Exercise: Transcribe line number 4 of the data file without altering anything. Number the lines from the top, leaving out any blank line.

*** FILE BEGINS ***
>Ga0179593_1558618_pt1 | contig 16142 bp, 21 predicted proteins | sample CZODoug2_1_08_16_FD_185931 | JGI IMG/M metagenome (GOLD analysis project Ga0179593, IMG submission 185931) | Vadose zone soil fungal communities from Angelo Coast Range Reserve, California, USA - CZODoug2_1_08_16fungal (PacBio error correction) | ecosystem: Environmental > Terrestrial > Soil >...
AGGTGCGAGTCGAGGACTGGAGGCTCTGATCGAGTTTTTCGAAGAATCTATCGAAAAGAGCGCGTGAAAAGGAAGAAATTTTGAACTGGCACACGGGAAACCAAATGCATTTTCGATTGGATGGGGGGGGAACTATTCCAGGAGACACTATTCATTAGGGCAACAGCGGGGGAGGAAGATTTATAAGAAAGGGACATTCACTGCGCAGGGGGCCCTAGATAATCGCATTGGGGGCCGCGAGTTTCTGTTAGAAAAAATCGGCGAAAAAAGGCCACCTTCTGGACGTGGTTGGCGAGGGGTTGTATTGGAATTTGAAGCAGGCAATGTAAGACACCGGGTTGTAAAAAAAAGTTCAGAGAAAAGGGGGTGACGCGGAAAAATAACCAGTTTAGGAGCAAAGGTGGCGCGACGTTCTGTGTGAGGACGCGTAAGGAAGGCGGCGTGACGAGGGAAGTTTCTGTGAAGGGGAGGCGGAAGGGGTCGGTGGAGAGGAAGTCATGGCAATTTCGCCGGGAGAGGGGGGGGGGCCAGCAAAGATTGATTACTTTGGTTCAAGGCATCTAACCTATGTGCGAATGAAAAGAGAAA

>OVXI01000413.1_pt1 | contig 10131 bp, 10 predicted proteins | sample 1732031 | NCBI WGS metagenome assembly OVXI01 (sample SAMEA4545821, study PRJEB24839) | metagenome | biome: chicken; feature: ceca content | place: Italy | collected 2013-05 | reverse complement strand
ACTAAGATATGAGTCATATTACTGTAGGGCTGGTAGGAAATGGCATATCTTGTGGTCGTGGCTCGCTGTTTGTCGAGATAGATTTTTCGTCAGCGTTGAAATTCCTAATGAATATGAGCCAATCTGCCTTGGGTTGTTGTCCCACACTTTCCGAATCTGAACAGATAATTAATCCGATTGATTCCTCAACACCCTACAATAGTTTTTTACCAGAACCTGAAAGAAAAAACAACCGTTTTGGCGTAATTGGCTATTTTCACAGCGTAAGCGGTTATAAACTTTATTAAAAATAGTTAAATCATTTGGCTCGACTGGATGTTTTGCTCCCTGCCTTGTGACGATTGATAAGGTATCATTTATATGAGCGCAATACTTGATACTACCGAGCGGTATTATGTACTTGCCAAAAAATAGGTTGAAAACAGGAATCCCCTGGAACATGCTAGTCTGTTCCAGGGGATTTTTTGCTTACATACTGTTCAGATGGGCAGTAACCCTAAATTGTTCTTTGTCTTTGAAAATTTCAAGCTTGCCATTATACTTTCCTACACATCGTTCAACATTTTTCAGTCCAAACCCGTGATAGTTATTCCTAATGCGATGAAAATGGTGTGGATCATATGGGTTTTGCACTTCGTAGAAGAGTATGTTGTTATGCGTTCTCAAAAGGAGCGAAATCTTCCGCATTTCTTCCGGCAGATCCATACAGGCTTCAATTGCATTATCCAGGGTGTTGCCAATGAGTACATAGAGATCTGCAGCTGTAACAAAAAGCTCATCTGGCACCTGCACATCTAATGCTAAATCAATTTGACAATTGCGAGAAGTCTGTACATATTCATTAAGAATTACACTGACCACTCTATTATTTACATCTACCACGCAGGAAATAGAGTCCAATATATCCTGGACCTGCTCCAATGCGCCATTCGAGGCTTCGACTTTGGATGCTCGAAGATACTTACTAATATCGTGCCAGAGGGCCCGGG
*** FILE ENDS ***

ACTAAGATATGAGTCATATTACTGTAGGGCTGGTAGGAAATGGCATATCTTGTGGTCGTGGCTCGCTGTTTGTCGAGATAGATTTTTCGTCAGCGTTGAAATTCCTAATGAATATGAGCCAATCTGCCTTGGGTTGTTGTCCCACACTTTCCGAATCTGAACAGATAATTAATCCGATTGATTCCTCAACACCCTACAATAGTTTTTTACCAGAACCTGAAAGAAAAAACAACCGTTTTGGCGTAATTGGCTATTTTCACAGCGTAAGCGGTTATAAACTTTATTAAAAATAGTTAAATCATTTGGCTCGACTGGATGTTTTGCTCCCTGCCTTGTGACGATTGATAAGGTATCATTTATATGAGCGCAATACTTGATACTACCGAGCGGTATTATGTACTTGCCAAAAAATAGGTTGAAAACAGGAATCCCCTGGAACATGCTAGTCTGTTCCAGGGGATTTTTTGCTTACATACTGTTCAGATGGGCAGTAACCCTAAATTGTTCTTTGTCTTTGAAAATTTCAAGCTTGCCATTATACTTTCCTACACATCGTTCAACATTTTTCAGTCCAAACCCGTGATAGTTATTCCTAATGCGATGAAAATGGTGTGGATCATATGGGTTTTGCACTTCGTAGAAGAGTATGTTGTTATGCGTTCTCAAAAGGAGCGAAATCTTCCGCATTTCTTCCGGCAGATCCATACAGGCTTCAATTGCATTATCCAGGGTGTTGCCAATGAGTACATAGAGATCTGCAGCTGTAACAAAAAGCTCATCTGGCACCTGCACATCTAATGCTAAATCAATTTGACAATTGCGAGAAGTCTGTACATATTCATTAAGAATTACACTGACCACTCTATTATTTACATCTACCACGCAGGAAATAGAGTCCAATATATCCTGGACCTGCTCCAATGCGCCATTCGAGGCTTCGACTTTGGATGCTCGAAGATACTTACTAATATCGTGCCAGAGGGCCCGGG